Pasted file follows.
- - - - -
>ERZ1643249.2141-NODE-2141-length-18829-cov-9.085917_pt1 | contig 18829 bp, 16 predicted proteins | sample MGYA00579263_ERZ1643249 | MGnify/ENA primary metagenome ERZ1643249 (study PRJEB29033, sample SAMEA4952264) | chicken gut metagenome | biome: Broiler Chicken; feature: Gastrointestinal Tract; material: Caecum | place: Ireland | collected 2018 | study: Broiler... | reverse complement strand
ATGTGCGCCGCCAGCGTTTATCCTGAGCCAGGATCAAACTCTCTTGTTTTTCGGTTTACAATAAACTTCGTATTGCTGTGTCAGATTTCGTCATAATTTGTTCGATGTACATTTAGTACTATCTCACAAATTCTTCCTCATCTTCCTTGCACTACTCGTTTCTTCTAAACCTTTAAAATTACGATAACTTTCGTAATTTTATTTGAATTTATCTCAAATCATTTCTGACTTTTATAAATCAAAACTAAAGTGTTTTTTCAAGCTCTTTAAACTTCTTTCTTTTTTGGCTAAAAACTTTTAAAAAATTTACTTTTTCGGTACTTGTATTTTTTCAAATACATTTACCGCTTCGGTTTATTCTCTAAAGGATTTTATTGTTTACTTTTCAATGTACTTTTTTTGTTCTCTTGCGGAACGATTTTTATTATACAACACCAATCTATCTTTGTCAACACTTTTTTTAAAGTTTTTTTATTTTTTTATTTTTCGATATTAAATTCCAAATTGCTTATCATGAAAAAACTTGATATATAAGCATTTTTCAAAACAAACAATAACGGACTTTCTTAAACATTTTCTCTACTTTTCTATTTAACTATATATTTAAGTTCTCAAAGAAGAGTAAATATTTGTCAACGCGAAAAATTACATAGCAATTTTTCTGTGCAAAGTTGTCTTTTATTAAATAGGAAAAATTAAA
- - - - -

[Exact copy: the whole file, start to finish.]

>ERZ1643249.2141-NODE-2141-length-18829-cov-9.085917_pt1 | contig 18829 bp, 16 predicted proteins | sample MGYA00579263_ERZ1643249 | MGnify/ENA primary metagenome ERZ1643249 (study PRJEB29033, sample SAMEA4952264) | chicken gut metagenome | biome: Broiler Chicken; feature: Gastrointestinal Tract; material: Caecum | place: Ireland | collected 2018 | study: Broiler... | reverse complement strand
ATGTGCGCCGCCAGCGTTTATCCTGAGCCAGGATCAAACTCTCTTGTTTTTCGGTTTACAATAAACTTCGTATTGCTGTGTCAGATTTCGTCATAATTTGTTCGATGTACATTTAGTACTATCTCACAAATTCTTCCTCATCTTCCTTGCACTACTCGTTTCTTCTAAACCTTTAAAATTACGATAACTTTCGTAATTTTATTTGAATTTATCTCAAATCATTTCTGACTTTTATAAATCAAAACTAAAGTGTTTTTTCAAGCTCTTTAAACTTCTTTCTTTTTTGGCTAAAAACTTTTAAAAAATTTACTTTTTCGGTACTTGTATTTTTTCAAATACATTTACCGCTTCGGTTTATTCTCTAAAGGATTTTATTGTTTACTTTTCAATGTACTTTTTTTGTTCTCTTGCGGAACGATTTTTATTATACAACACCAATCTATCTTTGTCAACACTTTTTTTAAAGTTTTTTTATTTTTTTATTTTTCGATATTAAATTCCAAATTGCTTATCATGAAAAAACTTGATATATAAGCATTTTTCAAAACAAACAATAACGGACTTTCTTAAACATTTTCTCTACTTTTCTATTTAACTATATATTTAAGTTCTCAAAGAAGAGTAAATATTTGTCAACGCGAAAAATTACATAGCAATTTTTCTGTGCAAAGTTGTCTTTTATTAAATAGGAAAAATTAAA